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While asking this question, I realized I didn't know much about raw strings. For somebody claiming to be a Django trainer, this sucks.

I know what an encoding is, and I know what u alone does since I get what is Unicode.

But what does r do exactly? What kind of string does it result in?

And above all, what the heck does ur do?

Finally, is there any reliable way to go back from a Unicode string to a simple raw string?

Ah, and by the way, if your system and your text editor charset are set to UTF-8, does u actually do anything?

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4 Answers 4

up vote 120 down vote accepted

There's not really any "raw string"; there are raw string literals, which are exactly the string literals marked by a 'r' before the opening quote.

A "raw string literal" is a slightly different syntax for a string literal, in which a backslash, \, is taken as meaning "just a backslash" (except when it comes right before a quote that would otherwise terminate the literal) -- no "escape sequences" to represent newlines, tabs, backspaces, form-feeds, and so on. In normal string literals, each backslash must be doubled up to avoid being taken as the start of an escape sequence.

This syntax variant exists mostly because the syntax of regular expression patterns is heavy with backslashes (but never at the end, so the "except" clause above doesn't matter) and it looks a bit better when you avoid doubling up each of them -- that's all. It also gained some popularity to express native Windows file paths (with backslashes instead of regular slashes like on other platforms), but that's very rarely needed (since normal slashes mostly work fine on Windows too) and imperfect (due to the "except" clause above).

r'...' is a byte string (in Python 2.*), ru'...' and ur'...' are Unicode strings (again, in Python 2.*), and any of the other three kinds of quoting also produces exactly the same types of strings (so for example r'...', r'''...''', r"...", r"""...""" are all byte strings, and so on).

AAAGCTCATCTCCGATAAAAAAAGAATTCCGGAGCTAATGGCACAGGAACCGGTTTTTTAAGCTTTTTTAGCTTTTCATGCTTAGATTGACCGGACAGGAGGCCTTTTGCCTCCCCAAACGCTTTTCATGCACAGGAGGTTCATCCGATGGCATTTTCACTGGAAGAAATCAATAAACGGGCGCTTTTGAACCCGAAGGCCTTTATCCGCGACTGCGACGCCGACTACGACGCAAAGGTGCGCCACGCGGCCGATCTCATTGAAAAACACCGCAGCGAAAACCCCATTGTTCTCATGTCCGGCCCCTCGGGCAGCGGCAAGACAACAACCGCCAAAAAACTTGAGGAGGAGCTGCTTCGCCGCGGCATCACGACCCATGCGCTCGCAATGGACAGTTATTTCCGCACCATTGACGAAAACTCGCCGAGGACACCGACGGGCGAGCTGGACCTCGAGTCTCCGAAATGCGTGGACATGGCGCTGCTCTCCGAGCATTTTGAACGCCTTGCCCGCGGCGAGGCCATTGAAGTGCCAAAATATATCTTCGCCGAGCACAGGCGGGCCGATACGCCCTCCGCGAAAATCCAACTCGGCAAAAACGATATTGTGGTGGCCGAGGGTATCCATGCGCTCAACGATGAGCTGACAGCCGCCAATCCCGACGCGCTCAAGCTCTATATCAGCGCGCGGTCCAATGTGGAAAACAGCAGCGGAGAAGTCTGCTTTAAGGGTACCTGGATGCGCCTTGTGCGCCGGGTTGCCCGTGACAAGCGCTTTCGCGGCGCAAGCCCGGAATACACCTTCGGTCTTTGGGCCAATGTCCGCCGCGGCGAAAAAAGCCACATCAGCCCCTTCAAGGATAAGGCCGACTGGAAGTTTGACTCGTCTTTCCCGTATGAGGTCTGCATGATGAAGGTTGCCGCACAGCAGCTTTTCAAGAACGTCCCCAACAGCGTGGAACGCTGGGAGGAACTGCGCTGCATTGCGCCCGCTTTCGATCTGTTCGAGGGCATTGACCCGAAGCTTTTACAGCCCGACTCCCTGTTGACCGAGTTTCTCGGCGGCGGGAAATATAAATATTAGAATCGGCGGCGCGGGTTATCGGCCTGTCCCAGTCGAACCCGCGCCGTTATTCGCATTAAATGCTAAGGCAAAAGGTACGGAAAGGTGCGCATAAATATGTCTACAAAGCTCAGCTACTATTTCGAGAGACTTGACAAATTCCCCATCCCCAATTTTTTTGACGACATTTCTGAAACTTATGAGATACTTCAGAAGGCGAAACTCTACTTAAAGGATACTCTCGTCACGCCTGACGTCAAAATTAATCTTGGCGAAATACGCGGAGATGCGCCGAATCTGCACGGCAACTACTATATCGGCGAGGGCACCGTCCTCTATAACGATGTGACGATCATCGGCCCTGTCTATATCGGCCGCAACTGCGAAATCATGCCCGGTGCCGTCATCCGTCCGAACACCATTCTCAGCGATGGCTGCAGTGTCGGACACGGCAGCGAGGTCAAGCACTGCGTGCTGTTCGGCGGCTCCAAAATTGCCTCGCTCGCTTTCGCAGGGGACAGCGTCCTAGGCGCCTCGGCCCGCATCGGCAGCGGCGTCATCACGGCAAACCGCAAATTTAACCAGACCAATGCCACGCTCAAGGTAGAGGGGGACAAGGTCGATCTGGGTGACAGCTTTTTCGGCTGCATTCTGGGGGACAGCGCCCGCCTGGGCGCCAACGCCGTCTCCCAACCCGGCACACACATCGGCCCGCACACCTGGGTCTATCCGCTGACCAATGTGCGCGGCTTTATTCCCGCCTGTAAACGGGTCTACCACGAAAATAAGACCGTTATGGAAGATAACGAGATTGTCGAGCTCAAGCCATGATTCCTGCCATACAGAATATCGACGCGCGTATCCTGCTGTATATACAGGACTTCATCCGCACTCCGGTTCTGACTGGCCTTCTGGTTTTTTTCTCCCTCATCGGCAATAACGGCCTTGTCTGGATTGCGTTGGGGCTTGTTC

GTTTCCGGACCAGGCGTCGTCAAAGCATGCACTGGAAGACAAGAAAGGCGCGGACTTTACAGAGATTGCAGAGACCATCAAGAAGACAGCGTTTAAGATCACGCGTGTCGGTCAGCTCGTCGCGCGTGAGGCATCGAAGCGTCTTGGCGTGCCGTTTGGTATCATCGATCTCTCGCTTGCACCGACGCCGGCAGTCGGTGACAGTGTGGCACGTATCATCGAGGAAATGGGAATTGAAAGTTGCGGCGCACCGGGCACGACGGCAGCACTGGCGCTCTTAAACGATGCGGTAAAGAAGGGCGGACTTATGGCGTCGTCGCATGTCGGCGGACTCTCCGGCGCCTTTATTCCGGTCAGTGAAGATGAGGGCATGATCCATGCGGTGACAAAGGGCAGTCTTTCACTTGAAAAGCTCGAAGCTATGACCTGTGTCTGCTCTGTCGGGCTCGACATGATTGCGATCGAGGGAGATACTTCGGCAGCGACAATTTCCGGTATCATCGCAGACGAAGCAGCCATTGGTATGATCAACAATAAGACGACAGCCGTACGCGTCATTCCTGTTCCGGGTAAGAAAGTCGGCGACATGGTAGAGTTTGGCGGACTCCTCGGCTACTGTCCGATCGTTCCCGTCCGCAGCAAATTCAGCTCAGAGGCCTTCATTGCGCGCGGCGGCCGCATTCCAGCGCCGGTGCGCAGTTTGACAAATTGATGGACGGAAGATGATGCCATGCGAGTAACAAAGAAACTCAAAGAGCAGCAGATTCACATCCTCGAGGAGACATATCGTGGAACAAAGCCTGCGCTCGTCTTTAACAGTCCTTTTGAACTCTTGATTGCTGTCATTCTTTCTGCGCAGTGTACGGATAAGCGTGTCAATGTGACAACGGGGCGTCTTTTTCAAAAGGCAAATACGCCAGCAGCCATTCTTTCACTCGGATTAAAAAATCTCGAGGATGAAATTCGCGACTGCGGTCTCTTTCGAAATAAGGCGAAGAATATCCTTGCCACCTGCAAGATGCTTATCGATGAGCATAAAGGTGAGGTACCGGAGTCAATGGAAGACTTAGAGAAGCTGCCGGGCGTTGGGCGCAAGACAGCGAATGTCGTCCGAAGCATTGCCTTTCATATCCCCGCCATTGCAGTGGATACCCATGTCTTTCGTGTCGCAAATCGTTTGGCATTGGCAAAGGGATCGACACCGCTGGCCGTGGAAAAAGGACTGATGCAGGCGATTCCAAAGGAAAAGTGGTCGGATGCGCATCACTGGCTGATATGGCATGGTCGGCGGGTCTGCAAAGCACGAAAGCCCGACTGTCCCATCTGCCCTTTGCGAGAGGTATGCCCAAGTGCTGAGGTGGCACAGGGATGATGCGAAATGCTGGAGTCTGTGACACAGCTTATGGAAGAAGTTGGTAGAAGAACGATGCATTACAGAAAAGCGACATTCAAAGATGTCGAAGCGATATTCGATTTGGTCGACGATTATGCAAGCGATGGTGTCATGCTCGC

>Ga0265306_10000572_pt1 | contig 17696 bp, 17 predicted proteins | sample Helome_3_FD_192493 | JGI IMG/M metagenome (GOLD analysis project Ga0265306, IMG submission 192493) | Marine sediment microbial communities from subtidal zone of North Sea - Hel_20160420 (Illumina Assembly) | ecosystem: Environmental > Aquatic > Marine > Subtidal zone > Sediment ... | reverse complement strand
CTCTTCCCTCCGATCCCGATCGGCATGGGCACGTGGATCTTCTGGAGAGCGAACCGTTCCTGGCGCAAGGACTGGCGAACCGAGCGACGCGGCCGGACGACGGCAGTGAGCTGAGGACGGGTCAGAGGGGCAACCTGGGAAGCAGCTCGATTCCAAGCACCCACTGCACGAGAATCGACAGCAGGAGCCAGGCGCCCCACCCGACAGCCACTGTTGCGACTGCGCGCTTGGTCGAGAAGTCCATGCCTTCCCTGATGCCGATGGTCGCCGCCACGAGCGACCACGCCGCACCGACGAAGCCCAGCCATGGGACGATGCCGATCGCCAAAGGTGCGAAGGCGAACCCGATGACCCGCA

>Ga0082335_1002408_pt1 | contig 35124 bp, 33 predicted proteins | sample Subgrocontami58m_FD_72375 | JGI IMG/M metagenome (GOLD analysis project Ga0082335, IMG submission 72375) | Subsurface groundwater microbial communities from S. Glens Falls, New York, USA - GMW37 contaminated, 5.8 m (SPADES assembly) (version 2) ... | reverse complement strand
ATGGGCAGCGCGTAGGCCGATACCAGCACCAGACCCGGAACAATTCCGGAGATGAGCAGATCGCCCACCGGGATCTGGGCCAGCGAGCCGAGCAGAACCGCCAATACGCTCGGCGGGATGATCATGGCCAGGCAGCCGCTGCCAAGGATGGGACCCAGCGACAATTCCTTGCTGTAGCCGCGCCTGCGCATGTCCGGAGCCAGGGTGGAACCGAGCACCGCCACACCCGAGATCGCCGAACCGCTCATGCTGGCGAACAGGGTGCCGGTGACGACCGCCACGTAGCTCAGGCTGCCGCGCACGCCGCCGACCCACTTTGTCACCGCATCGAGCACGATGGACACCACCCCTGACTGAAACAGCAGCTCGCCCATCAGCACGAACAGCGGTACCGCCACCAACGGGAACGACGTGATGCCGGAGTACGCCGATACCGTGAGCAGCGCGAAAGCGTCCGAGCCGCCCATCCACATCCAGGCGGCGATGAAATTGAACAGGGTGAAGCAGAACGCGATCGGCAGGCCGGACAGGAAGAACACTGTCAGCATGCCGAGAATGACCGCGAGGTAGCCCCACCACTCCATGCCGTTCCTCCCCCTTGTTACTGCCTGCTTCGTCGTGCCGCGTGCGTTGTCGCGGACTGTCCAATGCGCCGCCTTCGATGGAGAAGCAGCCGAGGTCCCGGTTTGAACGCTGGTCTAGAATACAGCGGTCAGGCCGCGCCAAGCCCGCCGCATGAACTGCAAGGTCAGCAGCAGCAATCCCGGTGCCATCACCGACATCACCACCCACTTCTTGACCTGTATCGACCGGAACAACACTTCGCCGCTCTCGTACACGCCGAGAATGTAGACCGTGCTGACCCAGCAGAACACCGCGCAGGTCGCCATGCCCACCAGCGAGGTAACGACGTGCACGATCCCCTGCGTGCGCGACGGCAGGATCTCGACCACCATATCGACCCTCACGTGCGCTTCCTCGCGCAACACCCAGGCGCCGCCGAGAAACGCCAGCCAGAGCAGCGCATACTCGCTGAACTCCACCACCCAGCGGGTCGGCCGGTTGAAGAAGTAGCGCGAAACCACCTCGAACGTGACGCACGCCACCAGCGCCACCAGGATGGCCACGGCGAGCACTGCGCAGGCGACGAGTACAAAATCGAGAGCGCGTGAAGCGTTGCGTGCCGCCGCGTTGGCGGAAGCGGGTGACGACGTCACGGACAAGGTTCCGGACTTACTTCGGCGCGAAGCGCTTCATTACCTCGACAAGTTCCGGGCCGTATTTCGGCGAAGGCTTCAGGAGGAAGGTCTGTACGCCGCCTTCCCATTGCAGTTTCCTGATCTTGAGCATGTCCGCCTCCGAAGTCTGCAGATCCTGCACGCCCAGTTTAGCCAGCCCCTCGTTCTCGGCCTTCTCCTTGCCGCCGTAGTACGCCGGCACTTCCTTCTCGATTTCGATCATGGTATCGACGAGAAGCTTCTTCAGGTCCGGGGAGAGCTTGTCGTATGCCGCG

Not sure what you mean by "going back" - there is no intrinsically back and forward directions, because there's no raw string type, it's just an alternative syntax to express perfectly normal string objects, byte or unicode as they may be.

And yes, in Python 2.*, u'...' is of course always distinct from just '...' -- the former is a unicode string, the latter is a byte string. What encoding the literal might be expressed in is a completely orthogonal issue.

E.g., consider (Python 2.6):

>>> sys.getsizeof('ciao')
28
>>> sys.getsizeof(u'ciao')
34

the Unicode object of course takes more memory space (very small difference for a very short string, obviously;-).

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Understanding "r" doesn't implies any type or encoding issues, it's much simpler. –  e-satis Jan 17 '10 at 16:42
2  
Note that ru"C:\foo\unstable" will fail because \u is a unicode escape sequence in ru mode. r mode does not have \u. –  Curtis Yallop Jun 9 at 16:08
1